Where modern art movements such as abstract expressionism searched for new ways of making meaning because old forms were thought to be corrupt or dead, illustration kept continuity between past and future, finding old forms were not depleted after all. [...] In modern art, originality is paramount. In illustration, innovation depends on the nature of the project and the intended audience. Sometimes the message is strengthened by adherence to tradition: think of Christmas themes, for example. On the other hand, a radical take on Christmas might be perfect for a particular audience. The key difference is that illustration does not simply value an avant-garde approach because it is experimental. Illustration also asks, “Is it effective?” (Grove, 2011)
Here Jaleen Grove points out two important aspects of illustration: our concepts of authorship and the idea of continuity in time. The idea of a modernist genius, a single indivisible self of outstanding qualities, alongside the idea of continuity in time finds reflection in the most down-to-earth illustration routine, such as building up a portfolio.
Why do we need a distinctive ‘style’ that so many young illustrators crave for? Simple answers are - ‘this is what illustrators get paid for’, ‘predictability reduces the client’s risks’. But it is much more interesting to enquire about epistemological, rather than practical, reasons why we need ‘style’ . What does its predictability tell about the ways we construct knowledge and history and the ways we support our understanding of the self?
In art studies, for instance, - in texts on the artists’ biographies - one could often see this kind of a cliche: “As far back as in the early works N was showing interest towards X”, “As far back as in this-and-that year we see the artist’s concern over Y”. It may be that for professional art studies that is some sort of an obviously harmful cliche, but its very existence, along with the clients’ demand for predictability of the work from an illustrator, fundamentally imply a demand for the integrity of the self, a demand for the possibility to see a conscious and usually linear trace of the self. Despite all the top-notch theories in maths and physics, in practice we still value a simple linear connection between the past and the present. Non-linearity ruins our concepts of the flow of history and the integrity of ourselves. It violently invades our fragile world picture, which is forced to defend itself with rather simple and clumsy, yet working market mechanisms that demand predictability. And even if in practice we need “style” to have something to eat, the very idea that its existence reinforces the time continuum and our integrity within the time flow, sounds refreshing.
The dimension of time, in fact, is built into the fabrics of the most banal illustration in lots of unexpected ways. For instance, David Rudnick, a designer, and Josh Gabert-Doyon from the Wired magazine mention ubiquitous isometric imagery on the real estate and finance companies’ websites and argue that this way of depicting space is in fact a way to exclude the dimension of time:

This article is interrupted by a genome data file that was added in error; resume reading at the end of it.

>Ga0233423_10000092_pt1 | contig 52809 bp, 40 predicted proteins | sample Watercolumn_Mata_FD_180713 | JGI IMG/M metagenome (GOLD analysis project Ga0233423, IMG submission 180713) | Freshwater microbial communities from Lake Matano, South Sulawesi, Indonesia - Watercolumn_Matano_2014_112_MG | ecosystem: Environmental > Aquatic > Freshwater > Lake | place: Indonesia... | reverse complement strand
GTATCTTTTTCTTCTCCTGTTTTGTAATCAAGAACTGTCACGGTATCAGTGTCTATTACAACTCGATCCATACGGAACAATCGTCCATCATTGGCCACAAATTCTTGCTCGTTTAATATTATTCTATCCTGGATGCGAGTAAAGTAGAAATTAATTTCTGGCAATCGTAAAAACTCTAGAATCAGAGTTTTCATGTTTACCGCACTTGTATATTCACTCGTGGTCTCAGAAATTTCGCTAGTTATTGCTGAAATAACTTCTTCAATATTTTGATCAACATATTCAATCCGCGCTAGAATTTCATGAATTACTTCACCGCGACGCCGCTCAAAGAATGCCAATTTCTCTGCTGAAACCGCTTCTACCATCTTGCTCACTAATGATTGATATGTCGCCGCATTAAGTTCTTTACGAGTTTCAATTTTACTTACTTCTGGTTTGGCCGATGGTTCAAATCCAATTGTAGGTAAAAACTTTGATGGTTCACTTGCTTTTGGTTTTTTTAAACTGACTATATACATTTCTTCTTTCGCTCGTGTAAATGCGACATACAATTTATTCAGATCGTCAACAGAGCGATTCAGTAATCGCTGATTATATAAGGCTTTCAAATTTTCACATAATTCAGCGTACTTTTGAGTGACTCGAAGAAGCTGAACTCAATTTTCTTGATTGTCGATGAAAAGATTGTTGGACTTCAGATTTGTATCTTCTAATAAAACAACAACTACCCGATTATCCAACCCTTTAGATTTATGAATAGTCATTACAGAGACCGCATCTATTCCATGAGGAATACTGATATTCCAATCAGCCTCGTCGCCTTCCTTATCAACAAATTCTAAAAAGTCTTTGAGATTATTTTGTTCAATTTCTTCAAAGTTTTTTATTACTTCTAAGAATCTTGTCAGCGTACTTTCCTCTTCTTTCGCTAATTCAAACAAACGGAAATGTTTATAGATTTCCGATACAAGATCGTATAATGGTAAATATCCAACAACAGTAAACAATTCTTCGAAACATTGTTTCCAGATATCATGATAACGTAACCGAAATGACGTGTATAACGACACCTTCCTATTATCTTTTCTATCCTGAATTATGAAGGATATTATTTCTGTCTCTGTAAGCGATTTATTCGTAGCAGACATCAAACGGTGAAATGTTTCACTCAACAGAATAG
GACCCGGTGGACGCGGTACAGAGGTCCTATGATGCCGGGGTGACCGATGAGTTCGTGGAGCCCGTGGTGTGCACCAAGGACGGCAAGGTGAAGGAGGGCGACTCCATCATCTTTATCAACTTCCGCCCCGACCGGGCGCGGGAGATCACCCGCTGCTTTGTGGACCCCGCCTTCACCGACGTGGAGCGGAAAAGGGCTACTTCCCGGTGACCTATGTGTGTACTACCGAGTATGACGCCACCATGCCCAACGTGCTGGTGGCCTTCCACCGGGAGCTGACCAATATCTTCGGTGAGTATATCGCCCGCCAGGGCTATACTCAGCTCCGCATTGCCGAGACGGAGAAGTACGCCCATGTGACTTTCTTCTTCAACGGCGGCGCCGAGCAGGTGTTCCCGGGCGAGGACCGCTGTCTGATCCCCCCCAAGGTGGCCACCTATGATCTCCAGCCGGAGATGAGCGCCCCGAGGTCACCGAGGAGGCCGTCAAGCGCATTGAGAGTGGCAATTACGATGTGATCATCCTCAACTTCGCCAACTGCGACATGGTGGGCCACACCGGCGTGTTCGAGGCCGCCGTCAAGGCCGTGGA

“Isometric perspective is interesting, because nothing recedes to a vanishing point,” Rudnick says, “and therefore it also eliminates the variable of time.” He points out that this type of design is particularly popular with fintech and mortgage companies – playing down the passage of time is particularly advantageous to firms selling financial products that you may end up paying off for years. (Gabert-Doyon, 2021)
Commercial vector imagery is far from being as simple and banal as it seems. Purple-faced characters in suits tell far more than the stories about ‘our company’s values’ or even about inclusivity. They also tell us about our concepts of time, space and individuality, let alone the fact that their conformity raises afresh the ethical questions which they were meant to eliminate.
Illustration, especially the most ‘banal’ and ubiquitous and thus unseen, is a product of societal conventions on what’s acceptable and favorable. When an illustrator questions these conventions and asks where they come from and whose needs they are meant to satisfy, an illustrator gets an opportunity to choose whether to follow these conventions or not, whether to reinforce certain world views with their works or not. Unfortunately, “why am I drawing this?” is the kind of a question that rarely gets an answer outside of a purely individual perspective. “To earn money”, “to develop my skills”, “just because it’s fun” - all of these motivations are surely good enough, but it’s equally important that there are others, the ones that are important for somebody apart from the illustrator themselves. That’s not because we have to think how to leave a trace in history or bring good to humankind. That’s because as long as we believe that illustrators’ concerns end at the point of finding ways to demand higher budgets or ways to avoid burnout at work, illustration issues remain illustrators’ own business, and we continue being hired to visually cement worldviews that are often highly questionable. As a result, the problems that have to be solved collectively on an institutional level and discussed critically in public, are being solved with a psychotherapist. Illustration urgently needs to go beyond the scope of personal psychology. And to do that, we need to ask questions that will push its limits.